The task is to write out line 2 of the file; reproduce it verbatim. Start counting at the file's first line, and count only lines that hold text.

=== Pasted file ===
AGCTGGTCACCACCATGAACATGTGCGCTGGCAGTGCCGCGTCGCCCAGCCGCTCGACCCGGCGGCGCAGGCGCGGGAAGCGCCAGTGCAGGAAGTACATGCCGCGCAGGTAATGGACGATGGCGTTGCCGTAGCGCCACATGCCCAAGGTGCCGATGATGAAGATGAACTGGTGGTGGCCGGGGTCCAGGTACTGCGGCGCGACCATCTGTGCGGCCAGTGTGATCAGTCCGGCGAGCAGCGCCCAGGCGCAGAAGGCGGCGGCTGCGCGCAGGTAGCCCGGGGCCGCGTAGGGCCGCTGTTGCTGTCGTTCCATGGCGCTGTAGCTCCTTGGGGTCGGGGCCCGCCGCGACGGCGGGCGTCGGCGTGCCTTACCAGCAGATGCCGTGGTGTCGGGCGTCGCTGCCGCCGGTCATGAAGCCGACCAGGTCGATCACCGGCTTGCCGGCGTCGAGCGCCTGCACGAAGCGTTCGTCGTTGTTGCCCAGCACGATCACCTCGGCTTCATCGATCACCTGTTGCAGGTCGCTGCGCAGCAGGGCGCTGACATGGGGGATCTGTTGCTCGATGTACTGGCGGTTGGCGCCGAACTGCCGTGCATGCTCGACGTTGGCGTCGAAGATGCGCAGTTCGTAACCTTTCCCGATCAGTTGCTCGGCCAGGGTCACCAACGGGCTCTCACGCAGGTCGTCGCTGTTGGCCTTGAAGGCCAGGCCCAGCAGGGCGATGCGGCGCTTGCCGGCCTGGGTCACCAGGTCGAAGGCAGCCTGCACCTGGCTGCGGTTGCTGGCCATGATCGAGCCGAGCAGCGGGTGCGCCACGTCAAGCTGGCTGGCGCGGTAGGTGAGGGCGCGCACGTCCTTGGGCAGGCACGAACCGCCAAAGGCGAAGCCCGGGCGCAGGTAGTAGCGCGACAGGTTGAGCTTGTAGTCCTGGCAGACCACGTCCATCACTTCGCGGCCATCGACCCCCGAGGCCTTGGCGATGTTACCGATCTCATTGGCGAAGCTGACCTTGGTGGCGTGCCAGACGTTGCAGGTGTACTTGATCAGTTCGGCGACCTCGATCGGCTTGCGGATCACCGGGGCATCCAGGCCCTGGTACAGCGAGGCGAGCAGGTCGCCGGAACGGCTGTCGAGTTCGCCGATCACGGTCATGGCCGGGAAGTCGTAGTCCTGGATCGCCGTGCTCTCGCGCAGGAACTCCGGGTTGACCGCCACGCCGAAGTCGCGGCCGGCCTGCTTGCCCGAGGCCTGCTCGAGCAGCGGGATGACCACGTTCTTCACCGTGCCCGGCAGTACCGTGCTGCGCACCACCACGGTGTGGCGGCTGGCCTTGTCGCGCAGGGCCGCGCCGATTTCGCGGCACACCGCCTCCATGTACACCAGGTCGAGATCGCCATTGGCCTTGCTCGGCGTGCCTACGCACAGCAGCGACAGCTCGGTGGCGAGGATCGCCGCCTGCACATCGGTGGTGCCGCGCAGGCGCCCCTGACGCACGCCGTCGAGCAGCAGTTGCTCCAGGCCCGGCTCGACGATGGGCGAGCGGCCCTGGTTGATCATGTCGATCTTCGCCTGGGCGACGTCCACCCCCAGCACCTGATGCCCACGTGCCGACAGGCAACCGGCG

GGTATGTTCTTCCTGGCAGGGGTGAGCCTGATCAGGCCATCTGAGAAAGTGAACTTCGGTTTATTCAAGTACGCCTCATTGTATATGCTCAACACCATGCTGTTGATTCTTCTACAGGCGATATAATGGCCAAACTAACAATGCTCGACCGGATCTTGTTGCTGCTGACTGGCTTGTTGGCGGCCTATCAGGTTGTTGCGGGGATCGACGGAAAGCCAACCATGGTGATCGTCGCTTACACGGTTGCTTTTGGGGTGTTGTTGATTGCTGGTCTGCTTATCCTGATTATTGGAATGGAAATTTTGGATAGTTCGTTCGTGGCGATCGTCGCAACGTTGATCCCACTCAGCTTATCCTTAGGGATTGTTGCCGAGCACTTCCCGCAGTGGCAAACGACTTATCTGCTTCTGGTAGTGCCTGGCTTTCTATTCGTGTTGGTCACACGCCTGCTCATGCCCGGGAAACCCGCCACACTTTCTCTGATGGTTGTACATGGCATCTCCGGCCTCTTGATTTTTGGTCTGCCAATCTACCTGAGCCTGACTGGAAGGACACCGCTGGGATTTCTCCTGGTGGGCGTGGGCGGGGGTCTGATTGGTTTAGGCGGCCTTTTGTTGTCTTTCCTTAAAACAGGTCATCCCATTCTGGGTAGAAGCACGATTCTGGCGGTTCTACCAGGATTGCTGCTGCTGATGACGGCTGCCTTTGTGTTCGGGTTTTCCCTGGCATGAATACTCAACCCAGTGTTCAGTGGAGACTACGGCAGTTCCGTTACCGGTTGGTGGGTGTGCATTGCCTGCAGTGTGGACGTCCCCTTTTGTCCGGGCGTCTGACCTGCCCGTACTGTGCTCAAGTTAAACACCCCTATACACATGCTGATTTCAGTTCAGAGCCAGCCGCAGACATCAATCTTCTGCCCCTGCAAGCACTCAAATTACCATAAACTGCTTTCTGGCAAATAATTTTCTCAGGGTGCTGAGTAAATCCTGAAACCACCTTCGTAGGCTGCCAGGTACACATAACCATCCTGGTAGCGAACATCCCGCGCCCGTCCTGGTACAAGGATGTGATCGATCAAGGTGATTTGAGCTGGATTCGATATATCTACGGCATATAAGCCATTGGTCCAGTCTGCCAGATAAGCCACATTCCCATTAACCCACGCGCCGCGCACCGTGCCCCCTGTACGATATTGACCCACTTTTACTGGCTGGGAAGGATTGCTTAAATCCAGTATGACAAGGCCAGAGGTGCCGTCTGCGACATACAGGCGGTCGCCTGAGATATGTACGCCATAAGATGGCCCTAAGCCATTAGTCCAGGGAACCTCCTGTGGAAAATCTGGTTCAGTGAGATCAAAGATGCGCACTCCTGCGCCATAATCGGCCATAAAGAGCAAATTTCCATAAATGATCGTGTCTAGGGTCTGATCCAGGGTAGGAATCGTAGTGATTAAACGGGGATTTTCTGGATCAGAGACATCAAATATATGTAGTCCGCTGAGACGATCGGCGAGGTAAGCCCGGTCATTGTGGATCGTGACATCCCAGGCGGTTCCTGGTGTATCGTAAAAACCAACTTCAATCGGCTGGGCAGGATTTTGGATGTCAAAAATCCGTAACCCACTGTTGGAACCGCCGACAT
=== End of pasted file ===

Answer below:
GGTATGTTCTTCCTGGCAGGGGTGAGCCTGATCAGGCCATCTGAGAAAGTGAACTTCGGTTTATTCAAGTACGCCTCATTGTATATGCTCAACACCATGCTGTTGATTCTTCTACAGGCGATATAATGGCCAAACTAACAATGCTCGACCGGATCTTGTTGCTGCTGACTGGCTTGTTGGCGGCCTATCAGGTTGTTGCGGGGATCGACGGAAAGCCAACCATGGTGATCGTCGCTTACACGGTTGCTTTTGGGGTGTTGTTGATTGCTGGTCTGCTTATCCTGATTATTGGAATGGAAATTTTGGATAGTTCGTTCGTGGCGATCGTCGCAACGTTGATCCCACTCAGCTTATCCTTAGGGATTGTTGCCGAGCACTTCCCGCAGTGGCAAACGACTTATCTGCTTCTGGTAGTGCCTGGCTTTCTATTCGTGTTGGTCACACGCCTGCTCATGCCCGGGAAACCCGCCACACTTTCTCTGATGGTTGTACATGGCATCTCCGGCCTCTTGATTTTTGGTCTGCCAATCTACCTGAGCCTGACTGGAAGGACACCGCTGGGATTTCTCCTGGTGGGCGTGGGCGGGGGTCTGATTGGTTTAGGCGGCCTTTTGTTGTCTTTCCTTAAAACAGGTCATCCCATTCTGGGTAGAAGCACGATTCTGGCGGTTCTACCAGGATTGCTGCTGCTGATGACGGCTGCCTTTGTGTTCGGGTTTTCCCTGGCATGAATACTCAACCCAGTGTTCAGTGGAGACTACGGCAGTTCCGTTACCGGTTGGTGGGTGTGCATTGCCTGCAGTGTGGACGTCCCCTTTTGTCCGGGCGTCTGACCTGCCCGTACTGTGCTCAAGTTAAACACCCCTATACACATGCTGATTTCAGTTCAGAGCCAGCCGCAGACATCAATCTTCTGCCCCTGCAAGCACTCAAATTACCATAAACTGCTTTCTGGCAAATAATTTTCTCAGGGTGCTGAGTAAATCCTGAAACCACCTTCGTAGGCTGCCAGGTACACATAACCATCCTGGTAGCGAACATCCCGCGCCCGTCCTGGTACAAGGATGTGATCGATCAAGGTGATTTGAGCTGGATTCGATATATCTACGGCATATAAGCCATTGGTCCAGTCTGCCAGATAAGCCACATTCCCATTAACCCACGCGCCGCGCACCGTGCCCCCTGTACGATATTGACCCACTTTTACTGGCTGGGAAGGATTGCTTAAATCCAGTATGACAAGGCCAGAGGTGCCGTCTGCGACATACAGGCGGTCGCCTGAGATATGTACGCCATAAGATGGCCCTAAGCCATTAGTCCAGGGAACCTCCTGTGGAAAATCTGGTTCAGTGAGATCAAAGATGCGCACTCCTGCGCCATAATCGGCCATAAAGAGCAAATTTCCATAAATGATCGTGTCTAGGGTCTGATCCAGGGTAGGAATCGTAGTGATTAAACGGGGATTTTCTGGATCAGAGACATCAAATATATGTAGTCCGCTGAGACGATCGGCGAGGTAAGCCCGGTCATTGTGGATCGTGACATCCCAGGCGGTTCCTGGTGTATCGTAAAAACCAACTTCAATCGGCTGGGCAGGATTTTGGATGTCAAAAATCCGTAACCCACTGTTGGAACCGCCGACAT